Tag Archives: Dr Margaret Leinen

Understanding Cyanobacteria or Toxic Algae, SLR/IRL

 

Cyanobacteria in the St Lucie River, 2013. Photo Jenny Flaugh.
Cyanobacteria in the St Lucie River, 2013. Photo Jenny Flaugh.

I prefer not to focus on negative topics in my blog, however, it is important we learn about cyanobacteria or “toxic algae” while it is a hot topic as it has it is being released into our St Lucie River/Indian River Lagoon by the Army Corp of Engineers, as I compose this blog post.

I am going to provide “bullet points,” as I think this will be most effective. I have provided reading material at the end of the post should you be interested in pursuing the topic.

Toxic algae bloom S-308 2015, Lake Okeechobee. (Photo JTL)
Toxic algae bloom S-308, 2015, Lake Okeechobee. (Photo JTL)

 

Here we go; as no expert, I will do my best:

CYANOBACTERIA

-Cyanobacteria has characteristics  of both bacteria and algae; it is not a “true algae”

-It is referred to as “blue-green algae”

– It is ancient, the oldest form of life on our planet, perhaps 3.5 billion years old

– It is believed to have created the oxygen in Earth’s atmosphere thus defining life on Earth

-It can live in both fresh and salt water environments and in-between

-It exists worldwide in inland and coastal waters (salt and fresh)

-There are “different” cynobacteria in different water environments; they adapt

– 46 species show toxic effects (World Health Organization, 1999)

-The most common FRESHWATER species is microcystis (species found in Lake O)

-The other “most common” species is neuotoxin

-Some species contain both microcysis and neuotoxins

-The World Health Organization recommends governments recognize the “presumption” that all cyanobacteria can be toxic

-Cyanobacteria is buoyant but some can also adjust where they live in the water column to attain the right amount of sunlight

-Buoyancy leads to floating on the water’s surface where winds drive them to shore and they accumulate in a “scum” that is even more “toxic” (concentrated) (Like Lake O)

-Cyanobacteria blooms are a threat to public health and wildlife

Cyanobacteria is encouraged by heavy “nutrients” like phosphorus and nitrogen to “bloom” (grow)

-The present warming trend of the Earth, compounded with human “waste” from agricultural fertilizer, septic and sewer, and “stromwater” from roadways (how we have designed all water to run off into our rivers and lakes) is “feeding” cyanobacteria blooms

-Cyanobacteria blooms are increasing worldwide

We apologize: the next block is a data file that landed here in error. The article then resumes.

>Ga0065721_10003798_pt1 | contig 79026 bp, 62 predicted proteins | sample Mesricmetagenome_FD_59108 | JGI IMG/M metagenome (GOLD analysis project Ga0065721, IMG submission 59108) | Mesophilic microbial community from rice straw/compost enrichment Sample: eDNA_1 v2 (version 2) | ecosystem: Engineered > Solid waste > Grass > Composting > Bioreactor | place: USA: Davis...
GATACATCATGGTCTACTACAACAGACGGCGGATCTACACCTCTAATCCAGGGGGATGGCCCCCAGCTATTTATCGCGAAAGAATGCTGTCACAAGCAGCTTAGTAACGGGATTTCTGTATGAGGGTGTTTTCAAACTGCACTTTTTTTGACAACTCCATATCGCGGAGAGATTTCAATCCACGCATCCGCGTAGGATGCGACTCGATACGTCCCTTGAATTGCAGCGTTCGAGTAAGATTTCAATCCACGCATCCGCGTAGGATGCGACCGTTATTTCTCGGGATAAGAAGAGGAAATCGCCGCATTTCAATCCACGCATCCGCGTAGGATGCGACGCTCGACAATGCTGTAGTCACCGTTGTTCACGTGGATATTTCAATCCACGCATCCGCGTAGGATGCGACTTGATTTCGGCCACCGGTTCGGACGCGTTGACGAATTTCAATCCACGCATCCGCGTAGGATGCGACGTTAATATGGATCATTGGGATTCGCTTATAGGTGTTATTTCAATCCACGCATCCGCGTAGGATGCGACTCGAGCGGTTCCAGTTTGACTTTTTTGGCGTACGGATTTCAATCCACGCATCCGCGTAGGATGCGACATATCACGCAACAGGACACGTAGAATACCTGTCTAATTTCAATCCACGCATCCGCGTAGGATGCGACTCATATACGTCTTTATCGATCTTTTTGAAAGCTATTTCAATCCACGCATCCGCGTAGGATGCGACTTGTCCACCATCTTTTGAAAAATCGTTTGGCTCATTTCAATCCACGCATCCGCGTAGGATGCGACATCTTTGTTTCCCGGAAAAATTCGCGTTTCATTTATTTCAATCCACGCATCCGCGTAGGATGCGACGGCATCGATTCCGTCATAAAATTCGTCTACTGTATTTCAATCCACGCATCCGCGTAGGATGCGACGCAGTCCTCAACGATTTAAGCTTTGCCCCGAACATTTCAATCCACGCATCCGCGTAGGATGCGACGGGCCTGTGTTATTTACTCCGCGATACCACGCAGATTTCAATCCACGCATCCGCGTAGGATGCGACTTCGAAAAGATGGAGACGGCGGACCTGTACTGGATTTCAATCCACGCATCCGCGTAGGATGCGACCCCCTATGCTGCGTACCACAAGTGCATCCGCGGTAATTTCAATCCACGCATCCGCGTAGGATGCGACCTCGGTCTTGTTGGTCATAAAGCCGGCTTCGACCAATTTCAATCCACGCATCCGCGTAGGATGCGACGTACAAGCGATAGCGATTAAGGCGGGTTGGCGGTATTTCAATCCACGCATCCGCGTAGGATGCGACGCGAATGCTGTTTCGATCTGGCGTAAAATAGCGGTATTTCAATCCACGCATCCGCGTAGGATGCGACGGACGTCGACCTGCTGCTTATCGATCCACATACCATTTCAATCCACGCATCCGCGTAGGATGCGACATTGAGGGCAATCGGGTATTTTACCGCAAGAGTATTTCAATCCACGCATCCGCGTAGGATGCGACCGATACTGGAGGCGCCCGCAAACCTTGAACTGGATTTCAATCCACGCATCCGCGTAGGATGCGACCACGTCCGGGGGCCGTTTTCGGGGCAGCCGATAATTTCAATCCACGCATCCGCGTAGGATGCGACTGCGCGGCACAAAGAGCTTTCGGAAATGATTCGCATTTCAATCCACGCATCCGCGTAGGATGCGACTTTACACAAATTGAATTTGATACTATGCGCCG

-Cyanobacteria can be “controlled” through lessening nutrient pollution from fertilizer and other nutrient producers

Sandsprit part 2013, (Photo: Bob Voisenet.)
Sandsprit Park 2013, (Photo: Bob Voisenet.)

About four years ago, I was at Harbor Branch Oceanographic Institute attending a lecture on “nutrient pollution and our waterways.” At the event, I spoke to Dr Margaret Leinen who is now director of Scripps Research Institution of Oceanography in California.  In the course of conversation, she told me she testified before Congress for the National Reasearch Council’s publication, “Clean Coastal Waters, Understanding and Reducing the Effects of Nutrient Pollution, 2000” of which I had just read, and had been discussed at the lecture.

I asked her, why the US Congressional committee wasn’t “stricter” in passing laws to reduce agribusiness fertilizer runoff, and other sources since the scientists “knew” why our waters including the St Lucie River/Indian River Lagoon, and especially Lake Okeechobee were experiencing these toxic blooms.

She, being a lady, just looked at me and said something to the effect of, “Jacqui they don’t always listen….”

Her words have rung in my ears for four years.

No they don’t always listen. Most politicians wait until a crisis ensues as is happening now. We will have to make them listen…all of them: US politicians, state politicians, and local politicians. It is not fun, enforcing laws on polluters, especially if they are campaign donors, but now there is no choice; it is a health issue. We, the St Lucie River/Indian River Lagoon, are a voice for all the world.

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The sample of toxic algae taken by DEP and reported from Martin County on 4-24-15 from Lake O read as follows: “Toxin analysis showed 8.4 µg of microcystin-LR per liter in the sample.” ( I do not know how to read this or how to compare it but it was “toxic.” )

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Reading Material:

Clean Coastal Waters, National Academies Press: (http://www.nap.edu/catalog/9812/clean-coastal-waters-understanding-and-reducing-the-effects-of-nutrient)

World Health Organization: Guidelines for Safe Recreational Water Environments:  (http://www.who.int/water_sanitation_health/bathing/srwe1-chap8.pdf)

(http://www.who.int/water_sanitation_health/bathing/srwe1/en/)

NOAA: (http://oceanservice.noaa.gov/news/features/feb12/cyanobacteria.html)

The Rise of Harmful Cyanobacteria Blooms: (http://www.sciencedirect.com/science/article/pii/S1568988311001557)

Harbor Branch’s “Our Global Estuary,” World Stage, for the Indian River Lagoon

Intricate islands of central Indian River Lagoon near Vero. (Photo Jacqui Thurlow-Lippisch/Ed Lippisch, 2013.)
Intricate islands of the central Indian River Lagoon estuary near Vero. (Photo Jacqui Thurlow-Lippisch/Ed Lippisch, 2013.)

Recently, Harbor Branch Oceanographic Institute, located in St Lucie County, (http://www.fau.edu/hboi/) released their “Our Global Estuary,” U.S. National Workshop, Draft Report.